Measuring & Adjusting Furnace Gas Pressure X2
Subscribe to our Youtube channel
Matt Milton’s tools include two Testo Smart Probes, tubing, two hose adapters (which come in a few different sizes), a service wrench, and an Allen wrench (3/16″). He begins his process by shutting off the gas line, making sure the valve is perpendicular to the pipe. While the gas is off, he removes his supply and manifold plugs, eventually replacing them with the hose adapters connected to the tubing and Smart Probes. He opens the gas valve and views his readings in the measureQuick app, which he compares to the values on the data plate. Matt needs to adjust his gas pressure with a screwdriver, and he turns the screw counter-clockwise to get the desired pressure.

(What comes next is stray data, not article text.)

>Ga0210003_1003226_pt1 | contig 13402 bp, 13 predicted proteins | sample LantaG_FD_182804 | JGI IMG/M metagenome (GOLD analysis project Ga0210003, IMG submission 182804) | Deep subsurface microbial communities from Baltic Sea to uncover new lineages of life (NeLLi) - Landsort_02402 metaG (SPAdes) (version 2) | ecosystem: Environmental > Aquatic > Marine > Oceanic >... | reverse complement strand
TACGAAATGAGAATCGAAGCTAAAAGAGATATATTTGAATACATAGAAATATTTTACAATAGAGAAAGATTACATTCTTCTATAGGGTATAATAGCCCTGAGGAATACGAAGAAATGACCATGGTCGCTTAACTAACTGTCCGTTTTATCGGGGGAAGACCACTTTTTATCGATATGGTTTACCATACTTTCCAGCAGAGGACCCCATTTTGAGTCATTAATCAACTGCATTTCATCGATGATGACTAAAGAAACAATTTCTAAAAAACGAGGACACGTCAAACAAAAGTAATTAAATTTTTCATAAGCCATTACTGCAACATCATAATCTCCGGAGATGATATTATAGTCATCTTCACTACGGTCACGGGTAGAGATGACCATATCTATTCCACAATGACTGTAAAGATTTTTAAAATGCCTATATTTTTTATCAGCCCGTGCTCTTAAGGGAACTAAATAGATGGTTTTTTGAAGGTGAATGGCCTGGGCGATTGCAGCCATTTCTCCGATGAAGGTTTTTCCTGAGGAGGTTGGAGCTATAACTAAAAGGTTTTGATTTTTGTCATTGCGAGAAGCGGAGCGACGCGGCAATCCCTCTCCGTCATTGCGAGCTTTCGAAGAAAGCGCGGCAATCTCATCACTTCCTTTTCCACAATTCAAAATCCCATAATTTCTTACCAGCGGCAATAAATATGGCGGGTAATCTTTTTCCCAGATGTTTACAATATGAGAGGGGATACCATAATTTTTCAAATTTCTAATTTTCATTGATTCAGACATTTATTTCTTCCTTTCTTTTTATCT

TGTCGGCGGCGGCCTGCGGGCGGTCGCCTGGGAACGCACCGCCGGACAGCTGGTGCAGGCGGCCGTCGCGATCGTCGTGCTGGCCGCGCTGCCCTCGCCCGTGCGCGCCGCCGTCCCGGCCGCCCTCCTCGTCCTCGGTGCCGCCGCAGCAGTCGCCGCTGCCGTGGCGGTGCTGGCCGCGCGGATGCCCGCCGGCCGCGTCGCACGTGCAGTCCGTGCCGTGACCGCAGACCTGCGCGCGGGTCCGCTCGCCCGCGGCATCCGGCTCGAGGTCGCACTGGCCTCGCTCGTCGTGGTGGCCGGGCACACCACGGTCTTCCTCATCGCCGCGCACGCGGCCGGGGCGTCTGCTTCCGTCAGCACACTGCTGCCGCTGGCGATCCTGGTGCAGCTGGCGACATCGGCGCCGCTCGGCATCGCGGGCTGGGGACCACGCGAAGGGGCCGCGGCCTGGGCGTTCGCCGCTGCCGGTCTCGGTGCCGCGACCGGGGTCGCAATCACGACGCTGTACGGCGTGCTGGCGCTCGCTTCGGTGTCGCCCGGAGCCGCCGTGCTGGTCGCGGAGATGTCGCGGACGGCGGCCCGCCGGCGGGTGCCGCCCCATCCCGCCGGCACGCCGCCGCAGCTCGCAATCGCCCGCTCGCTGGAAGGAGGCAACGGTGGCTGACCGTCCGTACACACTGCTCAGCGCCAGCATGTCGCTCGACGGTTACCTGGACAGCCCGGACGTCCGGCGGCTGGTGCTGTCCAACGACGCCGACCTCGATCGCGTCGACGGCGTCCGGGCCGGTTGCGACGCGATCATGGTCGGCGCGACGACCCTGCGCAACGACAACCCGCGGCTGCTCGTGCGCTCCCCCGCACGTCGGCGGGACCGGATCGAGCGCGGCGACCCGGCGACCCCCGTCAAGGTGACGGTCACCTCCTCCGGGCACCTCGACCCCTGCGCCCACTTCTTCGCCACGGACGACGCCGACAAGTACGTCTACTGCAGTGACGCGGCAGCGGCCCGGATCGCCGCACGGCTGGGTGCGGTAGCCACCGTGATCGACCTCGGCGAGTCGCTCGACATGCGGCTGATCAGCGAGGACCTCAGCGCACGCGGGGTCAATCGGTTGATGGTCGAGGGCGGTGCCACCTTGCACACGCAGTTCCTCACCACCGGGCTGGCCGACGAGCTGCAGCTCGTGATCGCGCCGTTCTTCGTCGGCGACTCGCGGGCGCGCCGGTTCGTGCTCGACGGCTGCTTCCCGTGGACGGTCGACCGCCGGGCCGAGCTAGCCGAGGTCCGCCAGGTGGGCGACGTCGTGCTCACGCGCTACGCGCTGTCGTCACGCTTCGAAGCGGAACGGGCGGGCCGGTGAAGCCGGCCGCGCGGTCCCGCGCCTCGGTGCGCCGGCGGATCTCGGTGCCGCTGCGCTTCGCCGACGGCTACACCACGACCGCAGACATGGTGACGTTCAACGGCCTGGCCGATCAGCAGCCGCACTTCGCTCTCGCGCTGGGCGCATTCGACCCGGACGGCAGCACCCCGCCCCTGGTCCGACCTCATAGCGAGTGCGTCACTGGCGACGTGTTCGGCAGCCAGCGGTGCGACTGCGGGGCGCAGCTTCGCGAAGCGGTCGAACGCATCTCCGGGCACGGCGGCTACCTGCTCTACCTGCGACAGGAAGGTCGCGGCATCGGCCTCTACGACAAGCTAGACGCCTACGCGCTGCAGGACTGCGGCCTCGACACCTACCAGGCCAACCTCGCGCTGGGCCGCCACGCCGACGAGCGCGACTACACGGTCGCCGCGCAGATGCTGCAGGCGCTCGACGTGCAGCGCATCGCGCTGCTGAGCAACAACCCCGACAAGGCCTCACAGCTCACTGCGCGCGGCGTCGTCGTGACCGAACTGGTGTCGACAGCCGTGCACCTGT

With the gas pressure adjusted, Matt waits for the furnace to shut down and cool naturally. Once that’s finished, he removes his testing materials and replaces the plugs.
Robert Severson measures gas pressure on a Carrier package unit. He starts off by checking the data plate and noting the rated gas pressure. He follows a similar process to Matt’s where he shuts off the gas, locates the supply and manifold plugs on the gas valve, removes them, and replaces them with his testing materials. He prefers using a ratcheting service wrench over an Allen wrench, but both work fine for removing the plugs. Robert also uses a Fieldpiece manometer instead of Testo Smart Probes, which also works well and can test pressure switches.
Robert turns on his manometer, zeroes it out, and reads the gas pressure with the gas back on. He measures the gas pressure when the furnace is in low fire, and the gas pressure is slightly elevated. Slightly higher pressure is usually okay as long as it isn’t more than 5% above the rated gas pressure. In high fire, however, the furnace kicks up significantly and needs its gas pressure adjusted.